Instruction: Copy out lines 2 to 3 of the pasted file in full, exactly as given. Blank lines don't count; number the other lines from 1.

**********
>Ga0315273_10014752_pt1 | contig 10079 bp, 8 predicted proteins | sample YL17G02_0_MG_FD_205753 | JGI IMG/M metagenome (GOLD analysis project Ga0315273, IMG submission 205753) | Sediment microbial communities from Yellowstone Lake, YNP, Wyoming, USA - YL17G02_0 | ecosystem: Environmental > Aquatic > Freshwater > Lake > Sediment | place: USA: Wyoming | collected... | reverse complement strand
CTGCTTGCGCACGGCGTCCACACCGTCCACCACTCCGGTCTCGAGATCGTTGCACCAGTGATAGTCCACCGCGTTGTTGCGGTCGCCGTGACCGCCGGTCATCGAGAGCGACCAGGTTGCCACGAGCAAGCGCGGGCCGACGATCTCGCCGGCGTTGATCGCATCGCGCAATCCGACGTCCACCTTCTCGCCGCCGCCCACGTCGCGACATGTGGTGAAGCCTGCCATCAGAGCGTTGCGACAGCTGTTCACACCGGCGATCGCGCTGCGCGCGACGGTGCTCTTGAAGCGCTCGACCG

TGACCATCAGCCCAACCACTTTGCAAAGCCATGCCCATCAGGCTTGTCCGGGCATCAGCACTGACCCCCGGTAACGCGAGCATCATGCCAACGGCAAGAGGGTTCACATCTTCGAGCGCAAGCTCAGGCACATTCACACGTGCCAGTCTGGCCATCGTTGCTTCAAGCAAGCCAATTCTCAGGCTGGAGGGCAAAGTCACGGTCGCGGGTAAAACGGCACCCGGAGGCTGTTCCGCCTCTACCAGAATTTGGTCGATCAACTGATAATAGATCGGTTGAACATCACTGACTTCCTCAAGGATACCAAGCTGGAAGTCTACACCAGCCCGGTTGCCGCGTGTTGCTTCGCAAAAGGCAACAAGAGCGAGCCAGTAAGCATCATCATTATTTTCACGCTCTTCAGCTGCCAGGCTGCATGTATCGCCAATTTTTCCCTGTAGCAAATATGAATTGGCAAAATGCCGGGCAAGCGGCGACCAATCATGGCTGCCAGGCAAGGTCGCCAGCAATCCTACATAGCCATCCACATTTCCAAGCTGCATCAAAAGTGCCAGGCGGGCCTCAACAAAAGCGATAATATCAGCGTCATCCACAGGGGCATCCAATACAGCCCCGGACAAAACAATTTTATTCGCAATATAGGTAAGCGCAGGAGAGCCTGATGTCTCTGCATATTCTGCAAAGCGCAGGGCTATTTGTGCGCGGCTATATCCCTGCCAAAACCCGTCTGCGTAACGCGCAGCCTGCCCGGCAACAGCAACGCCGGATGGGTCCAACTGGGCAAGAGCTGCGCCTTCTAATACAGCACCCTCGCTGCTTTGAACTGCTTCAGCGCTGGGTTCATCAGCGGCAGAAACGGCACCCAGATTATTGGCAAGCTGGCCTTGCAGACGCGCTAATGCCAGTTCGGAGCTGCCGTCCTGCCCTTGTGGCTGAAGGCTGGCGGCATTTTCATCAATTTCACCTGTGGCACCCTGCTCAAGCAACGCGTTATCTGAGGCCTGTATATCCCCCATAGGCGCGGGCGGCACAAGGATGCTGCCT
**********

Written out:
CTGCTTGCGCACGGCGTCCACACCGTCCACCACTCCGGTCTCGAGATCGTTGCACCAGTGATAGTCCACCGCGTTGTTGCGGTCGCCGTGACCGCCGGTCATCGAGAGCGACCAGGTTGCCACGAGCAAGCGCGGGCCGACGATCTCGCCGGCGTTGATCGCATCGCGCAATCCGACGTCCACCTTCTCGCCGCCGCCCACGTCGCGACATGTGGTGAAGCCTGCCATCAGAGCGTTGCGACAGCTGTTCACACCGGCGATCGCGCTGCGCGCGACGGTGCTCTTGAAGCGCTCGACCG

TGACCATCAGCCCAACCACTTTGCAAAGCCATGCCCATCAGGCTTGTCCGGGCATCAGCACTGACCCCCGGTAACGCGAGCATCATGCCAACGGCAAGAGGGTTCACATCTTCGAGCGCAAGCTCAGGCACATTCACACGTGCCAGTCTGGCCATCGTTGCTTCAAGCAAGCCAATTCTCAGGCTGGAGGGCAAAGTCACGGTCGCGGGTAAAACGGCACCCGGAGGCTGTTCCGCCTCTACCAGAATTTGGTCGATCAACTGATAATAGATCGGTTGAACATCACTGACTTCCTCAAGGATACCAAGCTGGAAGTCTACACCAGCCCGGTTGCCGCGTGTTGCTTCGCAAAAGGCAACAAGAGCGAGCCAGTAAGCATCATCATTATTTTCACGCTCTTCAGCTGCCAGGCTGCATGTATCGCCAATTTTTCCCTGTAGCAAATATGAATTGGCAAAATGCCGGGCAAGCGGCGACCAATCATGGCTGCCAGGCAAGGTCGCCAGCAATCCTACATAGCCATCCACATTTCCAAGCTGCATCAAAAGTGCCAGGCGGGCCTCAACAAAAGCGATAATATCAGCGTCATCCACAGGGGCATCCAATACAGCCCCGGACAAAACAATTTTATTCGCAATATAGGTAAGCGCAGGAGAGCCTGATGTCTCTGCATATTCTGCAAAGCGCAGGGCTATTTGTGCGCGGCTATATCCCTGCCAAAACCCGTCTGCGTAACGCGCAGCCTGCCCGGCAACAGCAACGCCGGATGGGTCCAACTGGGCAAGAGCTGCGCCTTCTAATACAGCACCCTCGCTGCTTTGAACTGCTTCAGCGCTGGGTTCATCAGCGGCAGAAACGGCACCCAGATTATTGGCAAGCTGGCCTTGCAGACGCGCTAATGCCAGTTCGGAGCTGCCGTCCTGCCCTTGTGGCTGAAGGCTGGCGGCATTTTCATCAATTTCACCTGTGGCACCCTGCTCAAGCAACGCGTTATCTGAGGCCTGTATATCCCCCATAGGCGCGGGCGGCACAAGGATGCTGCCT